Insecurities And Exchanges


My smile was too big for my face. This created a quiet nervousness and uncertainty in my psyche.  If you watch closely, you will see that it lingers still.  As a child in school, I would have absolutely wanted to wear a mask.  It would have protected me from developing the low self-esteem that I carried inwardly for most of my life.  My self-perceived ugliness would have been hidden. The anxiety I had about my overbite may have been squelched if my classmates couldn’t see it, and perhaps I would not have been a target for bullying. I spent many hours in the nurse’s office in third grade to sixth grade.  There I found a safe place where I could be alone long enough to calm myself when the teasing at recess felt overwhelming. I told the nurse that I had a headache or a tummy ache, but in reality, it was my heart that was wounded. The thoughts and emotions floating in my young head were on overdrive.  How could my classmates be so mean? Why am I so ugly? I hate them.  I want to be friends.  I hate myself.  You see, not only did I have an overbite, my two front teeth had been chipped when I flew over my handlebars in a bike accident.  I knew I was ugly; my teeth were pointy.   My classmates merely confirmed this fact.  During those few years I had three new schools bringing three new sets of classmates. Looking back on those years now, I wonder that if had I only had one school perhaps the teasing wouldn’t have been as prolonged during my formative years. 

One cold day in particular, I felt completely surrounded by the name calling at lunch recess. “Bucky Beaver” or “Snaggletooth”.  Everyone was against me, even my handful of friends didn’t come to my defense. I quickly yanked my knitted hat over my face so that they wouldn’t see my tears as I ran to the nurse’s office.  She was sympathetic as always and asked me what had upset me so much, and I told her.  She allowed me to recover on the cot, however a little while later she breezed in and said the principal would like to see me. Most kids would be mortified by that sentence being directed at them. Not me, I just knew that he would want names of the bullies, to punish them.  I sat timidly in front of his desk, and he began by asking if I knew who Eleanor Roosevelt was. He then went on to tell me that she had overcome sadness in her life, that people did not consider her a beauty, but she had become a well-respected and important woman who was loved worldwide. At my young age I didn’t grasp the significance of what he was telling me.  I heard only that it was okay to not be pretty. I do not know if my classmates were reprimanded.  I did not feel any better about myself.  It wasn’t until many years later, when looking back, I realized he had attempted to make me feel better by telling me looks are not everything, that what we have inside us, is what is vital to a happy life.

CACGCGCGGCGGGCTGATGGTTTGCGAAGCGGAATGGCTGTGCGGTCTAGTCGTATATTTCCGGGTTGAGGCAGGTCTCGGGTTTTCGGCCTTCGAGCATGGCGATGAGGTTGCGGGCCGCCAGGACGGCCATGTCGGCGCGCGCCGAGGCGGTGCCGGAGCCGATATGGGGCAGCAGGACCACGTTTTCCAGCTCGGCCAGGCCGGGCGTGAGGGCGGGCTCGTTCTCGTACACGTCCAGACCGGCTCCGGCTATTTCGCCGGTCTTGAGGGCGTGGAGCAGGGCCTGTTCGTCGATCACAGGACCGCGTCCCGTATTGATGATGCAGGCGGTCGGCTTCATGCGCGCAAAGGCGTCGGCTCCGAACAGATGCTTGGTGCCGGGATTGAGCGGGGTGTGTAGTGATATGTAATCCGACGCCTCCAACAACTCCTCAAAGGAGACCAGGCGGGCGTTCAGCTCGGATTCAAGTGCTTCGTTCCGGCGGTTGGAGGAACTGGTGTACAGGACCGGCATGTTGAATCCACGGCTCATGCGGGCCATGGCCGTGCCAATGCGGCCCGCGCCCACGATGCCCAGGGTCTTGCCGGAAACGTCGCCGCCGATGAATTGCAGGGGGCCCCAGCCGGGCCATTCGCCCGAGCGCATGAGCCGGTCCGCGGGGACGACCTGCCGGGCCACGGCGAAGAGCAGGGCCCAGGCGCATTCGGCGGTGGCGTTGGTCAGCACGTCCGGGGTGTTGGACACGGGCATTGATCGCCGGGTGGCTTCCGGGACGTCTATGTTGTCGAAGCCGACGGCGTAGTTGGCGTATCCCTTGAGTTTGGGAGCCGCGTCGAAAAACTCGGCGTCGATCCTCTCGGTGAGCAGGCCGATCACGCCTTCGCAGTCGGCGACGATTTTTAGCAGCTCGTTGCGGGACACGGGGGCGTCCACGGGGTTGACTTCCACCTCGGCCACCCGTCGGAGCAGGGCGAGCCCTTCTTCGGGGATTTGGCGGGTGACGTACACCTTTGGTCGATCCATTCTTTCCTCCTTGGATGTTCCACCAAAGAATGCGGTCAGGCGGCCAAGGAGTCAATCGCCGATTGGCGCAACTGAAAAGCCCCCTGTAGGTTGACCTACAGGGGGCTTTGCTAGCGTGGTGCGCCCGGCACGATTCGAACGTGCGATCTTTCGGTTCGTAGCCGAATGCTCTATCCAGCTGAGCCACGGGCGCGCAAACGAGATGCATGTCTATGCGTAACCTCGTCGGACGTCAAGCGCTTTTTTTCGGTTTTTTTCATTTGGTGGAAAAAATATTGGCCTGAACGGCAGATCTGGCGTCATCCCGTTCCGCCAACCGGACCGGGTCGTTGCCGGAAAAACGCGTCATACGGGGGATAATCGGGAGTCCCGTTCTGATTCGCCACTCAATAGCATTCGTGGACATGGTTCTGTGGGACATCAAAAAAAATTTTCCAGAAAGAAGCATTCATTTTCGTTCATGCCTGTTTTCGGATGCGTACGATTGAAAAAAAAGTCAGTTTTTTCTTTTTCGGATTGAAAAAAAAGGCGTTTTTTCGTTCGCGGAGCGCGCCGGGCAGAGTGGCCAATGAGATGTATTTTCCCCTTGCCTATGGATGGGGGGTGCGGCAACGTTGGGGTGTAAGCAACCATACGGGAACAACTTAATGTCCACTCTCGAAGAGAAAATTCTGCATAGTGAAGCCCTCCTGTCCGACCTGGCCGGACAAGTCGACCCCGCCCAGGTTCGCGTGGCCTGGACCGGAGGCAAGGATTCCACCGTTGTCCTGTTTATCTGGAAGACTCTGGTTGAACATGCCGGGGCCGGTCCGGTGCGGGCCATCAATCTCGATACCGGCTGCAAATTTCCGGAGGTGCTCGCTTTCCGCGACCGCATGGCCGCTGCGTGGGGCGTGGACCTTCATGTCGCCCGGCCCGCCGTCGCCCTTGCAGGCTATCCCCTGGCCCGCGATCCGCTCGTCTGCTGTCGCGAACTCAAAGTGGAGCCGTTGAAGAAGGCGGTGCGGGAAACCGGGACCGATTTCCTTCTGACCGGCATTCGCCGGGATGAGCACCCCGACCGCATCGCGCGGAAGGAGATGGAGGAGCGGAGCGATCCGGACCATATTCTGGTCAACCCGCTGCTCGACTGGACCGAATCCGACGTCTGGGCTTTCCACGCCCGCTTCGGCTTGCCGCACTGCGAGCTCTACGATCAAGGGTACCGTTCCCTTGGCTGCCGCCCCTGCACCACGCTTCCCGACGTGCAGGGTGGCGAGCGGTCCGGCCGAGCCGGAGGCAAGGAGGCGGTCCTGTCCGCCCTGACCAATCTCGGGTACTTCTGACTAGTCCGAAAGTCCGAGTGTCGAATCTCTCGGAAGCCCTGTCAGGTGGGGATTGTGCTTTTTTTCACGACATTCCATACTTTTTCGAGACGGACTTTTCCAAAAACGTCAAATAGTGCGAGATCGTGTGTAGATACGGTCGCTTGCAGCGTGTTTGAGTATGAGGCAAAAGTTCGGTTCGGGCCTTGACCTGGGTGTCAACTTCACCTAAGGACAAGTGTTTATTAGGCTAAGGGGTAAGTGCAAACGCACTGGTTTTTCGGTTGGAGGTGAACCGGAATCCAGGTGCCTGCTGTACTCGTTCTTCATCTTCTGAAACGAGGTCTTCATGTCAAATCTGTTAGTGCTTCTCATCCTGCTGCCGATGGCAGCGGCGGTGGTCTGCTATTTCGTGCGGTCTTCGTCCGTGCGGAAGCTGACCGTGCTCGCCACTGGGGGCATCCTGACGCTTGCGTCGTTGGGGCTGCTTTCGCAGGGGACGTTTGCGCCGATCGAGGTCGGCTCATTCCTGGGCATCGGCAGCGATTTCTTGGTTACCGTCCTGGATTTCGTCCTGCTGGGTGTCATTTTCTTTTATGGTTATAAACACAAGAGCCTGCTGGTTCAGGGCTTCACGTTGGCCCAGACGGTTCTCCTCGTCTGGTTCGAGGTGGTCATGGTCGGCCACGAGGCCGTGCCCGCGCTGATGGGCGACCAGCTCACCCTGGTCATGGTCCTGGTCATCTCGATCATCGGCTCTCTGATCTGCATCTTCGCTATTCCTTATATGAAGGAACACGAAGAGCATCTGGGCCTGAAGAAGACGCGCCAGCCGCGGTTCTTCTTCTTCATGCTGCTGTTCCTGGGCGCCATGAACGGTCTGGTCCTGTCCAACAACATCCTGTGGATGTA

When my dad found out what had happened that day, he was calm but with an undercurrent of annoyance directed at the principal.   “Don’t worry about your looks, you’re going to grow into your teeth.” And “You will be beautiful like your mother.” And “Some people consider Eleanor Roosevelt to be attractive.”  Or “Beauty is in the eye of the beholder.”  My dad has always known what to say to make me feel better about myself.  He still does to this day.